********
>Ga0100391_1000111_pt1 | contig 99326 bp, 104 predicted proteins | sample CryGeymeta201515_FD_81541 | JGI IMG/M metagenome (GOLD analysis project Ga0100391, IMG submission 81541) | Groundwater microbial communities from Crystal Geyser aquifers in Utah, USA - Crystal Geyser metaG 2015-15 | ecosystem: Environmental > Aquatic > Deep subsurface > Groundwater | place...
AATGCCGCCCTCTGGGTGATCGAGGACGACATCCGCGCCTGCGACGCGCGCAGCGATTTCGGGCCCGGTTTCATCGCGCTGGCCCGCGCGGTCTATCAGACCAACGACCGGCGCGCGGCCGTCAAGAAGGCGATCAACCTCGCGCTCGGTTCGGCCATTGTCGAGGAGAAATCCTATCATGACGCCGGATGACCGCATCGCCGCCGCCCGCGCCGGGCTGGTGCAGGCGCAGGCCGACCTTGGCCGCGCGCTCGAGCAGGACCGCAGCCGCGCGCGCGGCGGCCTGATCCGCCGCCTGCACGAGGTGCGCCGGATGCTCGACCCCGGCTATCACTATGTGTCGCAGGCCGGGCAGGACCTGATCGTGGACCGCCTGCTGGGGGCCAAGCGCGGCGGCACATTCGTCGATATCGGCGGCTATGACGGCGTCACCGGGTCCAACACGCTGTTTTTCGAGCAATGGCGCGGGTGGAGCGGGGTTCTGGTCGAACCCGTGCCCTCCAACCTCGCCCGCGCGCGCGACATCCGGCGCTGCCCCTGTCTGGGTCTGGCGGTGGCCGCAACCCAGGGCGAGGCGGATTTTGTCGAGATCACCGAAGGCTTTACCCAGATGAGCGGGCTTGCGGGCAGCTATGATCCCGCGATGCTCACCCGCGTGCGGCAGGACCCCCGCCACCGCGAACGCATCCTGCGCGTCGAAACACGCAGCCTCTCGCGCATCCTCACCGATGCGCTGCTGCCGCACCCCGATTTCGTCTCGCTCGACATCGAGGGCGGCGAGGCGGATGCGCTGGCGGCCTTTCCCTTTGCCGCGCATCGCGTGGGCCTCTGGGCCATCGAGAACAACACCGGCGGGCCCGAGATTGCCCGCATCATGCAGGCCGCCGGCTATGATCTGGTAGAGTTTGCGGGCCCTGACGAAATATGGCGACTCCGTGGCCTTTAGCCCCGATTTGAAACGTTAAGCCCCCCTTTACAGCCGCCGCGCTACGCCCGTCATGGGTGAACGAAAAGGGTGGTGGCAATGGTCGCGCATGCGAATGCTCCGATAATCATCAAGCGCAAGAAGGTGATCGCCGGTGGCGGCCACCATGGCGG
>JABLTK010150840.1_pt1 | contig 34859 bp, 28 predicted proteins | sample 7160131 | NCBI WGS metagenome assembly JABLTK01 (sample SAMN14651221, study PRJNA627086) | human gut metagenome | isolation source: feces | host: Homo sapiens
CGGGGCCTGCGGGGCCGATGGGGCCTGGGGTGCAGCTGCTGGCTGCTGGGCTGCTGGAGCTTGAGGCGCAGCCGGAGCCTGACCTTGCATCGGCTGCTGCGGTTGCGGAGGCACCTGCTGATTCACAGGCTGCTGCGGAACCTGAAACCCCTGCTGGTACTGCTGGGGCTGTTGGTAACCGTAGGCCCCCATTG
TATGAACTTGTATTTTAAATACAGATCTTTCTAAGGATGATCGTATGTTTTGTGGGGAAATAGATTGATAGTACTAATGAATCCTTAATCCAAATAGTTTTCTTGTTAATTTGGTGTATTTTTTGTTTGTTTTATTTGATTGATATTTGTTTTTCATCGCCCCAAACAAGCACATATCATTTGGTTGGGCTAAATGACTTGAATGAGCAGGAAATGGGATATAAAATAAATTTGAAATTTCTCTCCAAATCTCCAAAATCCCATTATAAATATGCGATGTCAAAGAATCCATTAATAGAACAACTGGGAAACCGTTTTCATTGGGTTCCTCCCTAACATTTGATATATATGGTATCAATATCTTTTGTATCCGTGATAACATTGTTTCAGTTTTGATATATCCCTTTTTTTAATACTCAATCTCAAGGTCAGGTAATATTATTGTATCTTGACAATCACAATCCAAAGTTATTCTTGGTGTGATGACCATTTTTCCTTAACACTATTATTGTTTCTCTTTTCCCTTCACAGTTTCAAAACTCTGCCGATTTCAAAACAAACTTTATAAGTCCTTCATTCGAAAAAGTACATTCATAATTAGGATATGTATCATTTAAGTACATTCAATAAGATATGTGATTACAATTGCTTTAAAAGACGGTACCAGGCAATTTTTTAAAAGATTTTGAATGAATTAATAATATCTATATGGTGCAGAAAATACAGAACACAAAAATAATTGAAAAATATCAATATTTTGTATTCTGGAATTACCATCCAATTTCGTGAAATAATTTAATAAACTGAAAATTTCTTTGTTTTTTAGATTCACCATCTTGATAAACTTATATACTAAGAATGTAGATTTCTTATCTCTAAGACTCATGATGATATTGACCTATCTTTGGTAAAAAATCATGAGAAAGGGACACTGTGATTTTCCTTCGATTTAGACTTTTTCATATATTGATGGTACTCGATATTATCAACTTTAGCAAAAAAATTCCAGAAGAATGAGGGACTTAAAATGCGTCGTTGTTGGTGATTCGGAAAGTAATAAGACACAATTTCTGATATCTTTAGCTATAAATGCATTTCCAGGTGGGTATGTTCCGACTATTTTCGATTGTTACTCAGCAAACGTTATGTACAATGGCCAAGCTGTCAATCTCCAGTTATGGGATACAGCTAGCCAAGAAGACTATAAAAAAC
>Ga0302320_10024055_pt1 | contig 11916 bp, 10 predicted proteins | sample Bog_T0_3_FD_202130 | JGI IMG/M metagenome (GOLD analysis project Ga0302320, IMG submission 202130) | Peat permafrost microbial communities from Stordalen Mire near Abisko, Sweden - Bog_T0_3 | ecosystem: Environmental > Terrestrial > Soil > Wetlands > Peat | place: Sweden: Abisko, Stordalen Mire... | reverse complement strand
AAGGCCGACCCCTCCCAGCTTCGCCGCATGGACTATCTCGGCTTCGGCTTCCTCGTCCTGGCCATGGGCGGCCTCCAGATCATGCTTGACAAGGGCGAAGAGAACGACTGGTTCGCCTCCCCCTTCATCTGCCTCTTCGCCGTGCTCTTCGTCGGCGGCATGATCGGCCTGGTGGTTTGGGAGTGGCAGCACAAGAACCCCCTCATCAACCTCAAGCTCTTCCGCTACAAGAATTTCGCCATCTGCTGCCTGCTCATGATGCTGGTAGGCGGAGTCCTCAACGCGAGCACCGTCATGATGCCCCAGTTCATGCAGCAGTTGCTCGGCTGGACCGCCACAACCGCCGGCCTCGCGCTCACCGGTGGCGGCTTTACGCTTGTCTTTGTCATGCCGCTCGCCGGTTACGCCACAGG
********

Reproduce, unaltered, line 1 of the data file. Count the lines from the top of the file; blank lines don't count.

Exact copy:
>Ga0100391_1000111_pt1 | contig 99326 bp, 104 predicted proteins | sample CryGeymeta201515_FD_81541 | JGI IMG/M metagenome (GOLD analysis project Ga0100391, IMG submission 81541) | Groundwater microbial communities from Crystal Geyser aquifers in Utah, USA - Crystal Geyser metaG 2015-15 | ecosystem: Environmental > Aquatic > Deep subsurface > Groundwater | place...